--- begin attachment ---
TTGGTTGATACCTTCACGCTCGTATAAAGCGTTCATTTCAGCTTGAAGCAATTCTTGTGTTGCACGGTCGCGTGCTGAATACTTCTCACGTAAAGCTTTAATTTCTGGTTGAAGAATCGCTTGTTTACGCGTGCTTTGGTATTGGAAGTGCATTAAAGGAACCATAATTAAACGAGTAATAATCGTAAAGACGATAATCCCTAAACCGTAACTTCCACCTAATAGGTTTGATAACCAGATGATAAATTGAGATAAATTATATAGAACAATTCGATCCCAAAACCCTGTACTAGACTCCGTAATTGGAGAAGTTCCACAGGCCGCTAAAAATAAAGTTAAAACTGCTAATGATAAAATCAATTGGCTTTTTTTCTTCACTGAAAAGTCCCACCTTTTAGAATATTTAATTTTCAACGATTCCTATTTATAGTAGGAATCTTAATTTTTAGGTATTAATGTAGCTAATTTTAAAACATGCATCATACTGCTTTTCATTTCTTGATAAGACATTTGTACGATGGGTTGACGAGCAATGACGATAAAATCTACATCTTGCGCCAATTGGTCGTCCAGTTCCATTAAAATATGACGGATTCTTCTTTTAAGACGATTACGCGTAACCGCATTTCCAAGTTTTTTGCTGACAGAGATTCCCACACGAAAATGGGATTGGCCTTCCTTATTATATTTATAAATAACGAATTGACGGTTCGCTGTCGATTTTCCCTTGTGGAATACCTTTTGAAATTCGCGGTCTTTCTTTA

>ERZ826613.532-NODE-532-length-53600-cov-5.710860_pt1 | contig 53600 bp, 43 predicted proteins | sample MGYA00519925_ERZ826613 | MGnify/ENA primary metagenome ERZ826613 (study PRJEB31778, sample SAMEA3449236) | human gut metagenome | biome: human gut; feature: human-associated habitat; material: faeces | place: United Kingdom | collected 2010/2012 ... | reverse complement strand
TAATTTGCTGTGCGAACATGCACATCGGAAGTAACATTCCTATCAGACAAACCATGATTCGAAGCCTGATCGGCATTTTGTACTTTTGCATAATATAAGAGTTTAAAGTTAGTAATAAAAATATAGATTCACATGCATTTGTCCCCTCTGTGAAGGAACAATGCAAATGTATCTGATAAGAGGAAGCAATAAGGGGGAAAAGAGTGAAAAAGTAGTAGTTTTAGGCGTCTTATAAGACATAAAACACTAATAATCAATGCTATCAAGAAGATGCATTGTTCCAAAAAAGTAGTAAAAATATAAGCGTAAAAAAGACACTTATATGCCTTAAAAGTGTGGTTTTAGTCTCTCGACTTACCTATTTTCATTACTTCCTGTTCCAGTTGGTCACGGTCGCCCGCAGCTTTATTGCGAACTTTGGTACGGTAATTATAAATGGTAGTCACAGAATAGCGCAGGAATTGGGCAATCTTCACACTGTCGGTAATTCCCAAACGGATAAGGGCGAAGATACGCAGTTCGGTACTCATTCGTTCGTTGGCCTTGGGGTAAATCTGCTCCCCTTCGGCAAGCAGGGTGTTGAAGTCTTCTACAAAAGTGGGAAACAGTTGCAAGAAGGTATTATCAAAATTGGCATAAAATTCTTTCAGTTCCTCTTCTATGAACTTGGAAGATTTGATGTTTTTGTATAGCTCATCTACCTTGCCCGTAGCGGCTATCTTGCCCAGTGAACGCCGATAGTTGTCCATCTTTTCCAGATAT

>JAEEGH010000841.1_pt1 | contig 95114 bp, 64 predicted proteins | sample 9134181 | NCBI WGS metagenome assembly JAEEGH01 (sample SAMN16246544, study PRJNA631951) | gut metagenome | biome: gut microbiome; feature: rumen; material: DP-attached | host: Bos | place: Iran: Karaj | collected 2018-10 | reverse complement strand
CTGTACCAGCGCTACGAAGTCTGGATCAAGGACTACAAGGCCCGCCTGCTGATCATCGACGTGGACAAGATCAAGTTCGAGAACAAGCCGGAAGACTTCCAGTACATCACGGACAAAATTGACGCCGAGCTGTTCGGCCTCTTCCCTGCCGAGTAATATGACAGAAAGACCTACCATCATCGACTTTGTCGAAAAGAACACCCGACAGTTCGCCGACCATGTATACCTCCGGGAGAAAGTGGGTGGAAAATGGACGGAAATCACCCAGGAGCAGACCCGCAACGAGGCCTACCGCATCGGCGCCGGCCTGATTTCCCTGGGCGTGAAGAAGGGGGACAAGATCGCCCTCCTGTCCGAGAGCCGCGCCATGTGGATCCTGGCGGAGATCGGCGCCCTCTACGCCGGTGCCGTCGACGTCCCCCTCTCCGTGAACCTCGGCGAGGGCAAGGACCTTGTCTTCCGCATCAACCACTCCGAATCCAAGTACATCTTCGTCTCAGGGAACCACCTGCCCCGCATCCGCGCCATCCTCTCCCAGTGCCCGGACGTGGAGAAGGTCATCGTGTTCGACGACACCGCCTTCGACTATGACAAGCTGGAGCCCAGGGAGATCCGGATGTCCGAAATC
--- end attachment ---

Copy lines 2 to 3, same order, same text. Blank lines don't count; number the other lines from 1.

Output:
>ERZ826613.532-NODE-532-length-53600-cov-5.710860_pt1 | contig 53600 bp, 43 predicted proteins | sample MGYA00519925_ERZ826613 | MGnify/ENA primary metagenome ERZ826613 (study PRJEB31778, sample SAMEA3449236) | human gut metagenome | biome: human gut; feature: human-associated habitat; material: faeces | place: United Kingdom | collected 2010/2012 ... | reverse complement strand
TAATTTGCTGTGCGAACATGCACATCGGAAGTAACATTCCTATCAGACAAACCATGATTCGAAGCCTGATCGGCATTTTGTACTTTTGCATAATATAAGAGTTTAAAGTTAGTAATAAAAATATAGATTCACATGCATTTGTCCCCTCTGTGAAGGAACAATGCAAATGTATCTGATAAGAGGAAGCAATAAGGGGGAAAAGAGTGAAAAAGTAGTAGTTTTAGGCGTCTTATAAGACATAAAACACTAATAATCAATGCTATCAAGAAGATGCATTGTTCCAAAAAAGTAGTAAAAATATAAGCGTAAAAAAGACACTTATATGCCTTAAAAGTGTGGTTTTAGTCTCTCGACTTACCTATTTTCATTACTTCCTGTTCCAGTTGGTCACGGTCGCCCGCAGCTTTATTGCGAACTTTGGTACGGTAATTATAAATGGTAGTCACAGAATAGCGCAGGAATTGGGCAATCTTCACACTGTCGGTAATTCCCAAACGGATAAGGGCGAAGATACGCAGTTCGGTACTCATTCGTTCGTTGGCCTTGGGGTAAATCTGCTCCCCTTCGGCAAGCAGGGTGTTGAAGTCTTCTACAAAAGTGGGAAACAGTTGCAAGAAGGTATTATCAAAATTGGCATAAAATTCTTTCAGTTCCTCTTCTATGAACTTGGAAGATTTGATGTTTTTGTATAGCTCATCTACCTTGCCCGTAGCGGCTATCTTGCCCAGTGAACGCCGATAGTTGTCCATCTTTTCCAGATAT